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Are there any species that are near identical in outward appearance but are separate species?

When I say species I mean can’t interbreed.

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  • $\begingroup$ I don't know bro. If we cannot identify them so we cannot talk about them, can we? (This definition "Species that have evolved to be near identical" is somehow an identification itself.) $\endgroup$ – AmirhoseinRiazi Oct 4 at 16:02
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    $\begingroup$ Define your criteria for being identical: outward appearance, similar ecological niches, or what? My personal favorite are the ichthyosaurs & dolphins, and hummingbirds & hawk moths, but there are many others. $\endgroup$ – jamesqf Oct 4 at 16:20
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    $\begingroup$ Please edit your post to include this information and add enough background information (ideally with references) to demonstrate that you have done the expected prior research. Comments are ephemeral and often overlooked and should not contain information needed to understand the question. ——— You may also wish to take the tour and then consult the help pages for additional advice on How to Answer effectively on this site since it has different standards than other SE sites (like SO). Thank you! 😊 $\endgroup$ – tyersome Oct 4 at 18:56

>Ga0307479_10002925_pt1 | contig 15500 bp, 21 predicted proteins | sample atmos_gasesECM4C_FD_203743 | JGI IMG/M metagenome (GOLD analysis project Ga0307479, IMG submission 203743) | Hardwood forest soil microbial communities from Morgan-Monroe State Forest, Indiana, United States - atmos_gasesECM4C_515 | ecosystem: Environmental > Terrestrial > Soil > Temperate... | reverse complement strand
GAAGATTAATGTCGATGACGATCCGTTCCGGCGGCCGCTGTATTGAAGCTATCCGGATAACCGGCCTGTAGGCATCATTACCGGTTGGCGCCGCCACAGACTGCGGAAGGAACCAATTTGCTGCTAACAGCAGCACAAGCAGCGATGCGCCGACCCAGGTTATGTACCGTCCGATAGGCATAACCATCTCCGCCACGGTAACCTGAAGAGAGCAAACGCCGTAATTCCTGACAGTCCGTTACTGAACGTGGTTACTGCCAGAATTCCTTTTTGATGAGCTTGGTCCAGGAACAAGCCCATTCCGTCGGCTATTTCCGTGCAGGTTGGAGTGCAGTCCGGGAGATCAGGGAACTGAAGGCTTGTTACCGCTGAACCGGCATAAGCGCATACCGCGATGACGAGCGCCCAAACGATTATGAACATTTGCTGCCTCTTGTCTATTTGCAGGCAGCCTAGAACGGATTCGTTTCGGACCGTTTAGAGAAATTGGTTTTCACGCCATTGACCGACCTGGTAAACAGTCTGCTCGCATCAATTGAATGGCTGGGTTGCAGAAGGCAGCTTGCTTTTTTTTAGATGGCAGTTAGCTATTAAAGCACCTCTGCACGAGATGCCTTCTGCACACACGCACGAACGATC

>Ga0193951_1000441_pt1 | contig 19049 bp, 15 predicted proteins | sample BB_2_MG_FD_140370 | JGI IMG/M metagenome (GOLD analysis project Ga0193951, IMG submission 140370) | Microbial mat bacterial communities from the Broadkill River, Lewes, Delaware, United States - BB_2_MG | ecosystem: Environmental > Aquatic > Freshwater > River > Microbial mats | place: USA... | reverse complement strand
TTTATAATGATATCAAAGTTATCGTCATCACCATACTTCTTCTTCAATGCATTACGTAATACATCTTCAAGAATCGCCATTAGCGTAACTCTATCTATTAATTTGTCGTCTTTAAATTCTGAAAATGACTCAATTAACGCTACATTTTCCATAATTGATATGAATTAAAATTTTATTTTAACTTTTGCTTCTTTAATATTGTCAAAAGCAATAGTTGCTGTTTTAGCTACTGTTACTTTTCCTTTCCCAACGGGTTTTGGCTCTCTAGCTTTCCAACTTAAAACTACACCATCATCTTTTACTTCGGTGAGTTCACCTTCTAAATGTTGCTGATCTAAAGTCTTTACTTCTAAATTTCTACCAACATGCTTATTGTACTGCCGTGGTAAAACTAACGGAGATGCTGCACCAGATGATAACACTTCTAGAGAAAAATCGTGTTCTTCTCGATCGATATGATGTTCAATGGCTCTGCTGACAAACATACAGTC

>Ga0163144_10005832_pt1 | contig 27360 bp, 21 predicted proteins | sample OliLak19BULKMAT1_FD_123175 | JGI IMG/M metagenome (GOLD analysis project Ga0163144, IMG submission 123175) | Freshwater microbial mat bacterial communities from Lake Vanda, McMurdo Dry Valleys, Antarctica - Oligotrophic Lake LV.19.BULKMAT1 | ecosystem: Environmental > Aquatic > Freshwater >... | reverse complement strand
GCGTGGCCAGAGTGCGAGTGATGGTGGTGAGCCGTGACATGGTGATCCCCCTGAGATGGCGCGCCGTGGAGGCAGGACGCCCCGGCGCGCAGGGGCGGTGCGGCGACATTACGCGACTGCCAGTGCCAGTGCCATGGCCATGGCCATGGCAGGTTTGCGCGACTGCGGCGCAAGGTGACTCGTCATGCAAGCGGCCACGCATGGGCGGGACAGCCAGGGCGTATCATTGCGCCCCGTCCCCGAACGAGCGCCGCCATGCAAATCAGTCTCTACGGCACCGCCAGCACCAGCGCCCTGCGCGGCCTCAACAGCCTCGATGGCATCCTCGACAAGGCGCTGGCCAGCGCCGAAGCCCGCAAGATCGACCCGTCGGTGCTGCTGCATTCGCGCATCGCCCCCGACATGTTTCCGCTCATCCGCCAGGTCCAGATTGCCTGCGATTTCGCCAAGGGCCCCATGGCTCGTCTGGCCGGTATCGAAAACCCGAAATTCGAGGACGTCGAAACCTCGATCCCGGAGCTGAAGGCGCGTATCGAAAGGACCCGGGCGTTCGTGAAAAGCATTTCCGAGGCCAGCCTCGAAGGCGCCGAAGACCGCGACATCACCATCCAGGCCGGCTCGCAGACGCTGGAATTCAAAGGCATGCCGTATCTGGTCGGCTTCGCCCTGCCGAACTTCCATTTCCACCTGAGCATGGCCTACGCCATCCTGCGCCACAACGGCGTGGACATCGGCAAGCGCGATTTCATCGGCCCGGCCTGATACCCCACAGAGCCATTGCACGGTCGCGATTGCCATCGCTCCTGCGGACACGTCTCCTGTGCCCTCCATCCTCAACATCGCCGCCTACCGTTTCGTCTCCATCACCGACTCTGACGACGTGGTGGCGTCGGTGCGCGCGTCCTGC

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    $\begingroup$ Differing species of nematodes can be difficult to distinguish. $\endgroup$ – Polypipe Wrangler Oct 4 at 23:47
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Simple answer: yes, an uncounted number of them. You need to read up on two topics: convergent evolution and mimicry.

Convergent evolution is when environmental factors cause different creatures to evolve similar appearance and lifestyle. Perhaps the classic example of this are the dolphins and ichthyosaurs. Despite being of different groups - mammals vs reptiles - they both evolved from land-dwelling creatures that adopted a marine lifestyle, and as a consequence a similiar appearance.

Mimicry is when one creature evolves to appear similar to another because that gives them some advantage. Here the classic example is the viceroy butterfly, which supposedly evolved a similar appearance to the monarch because the latter tastes bad, so that birds avoid eating it.

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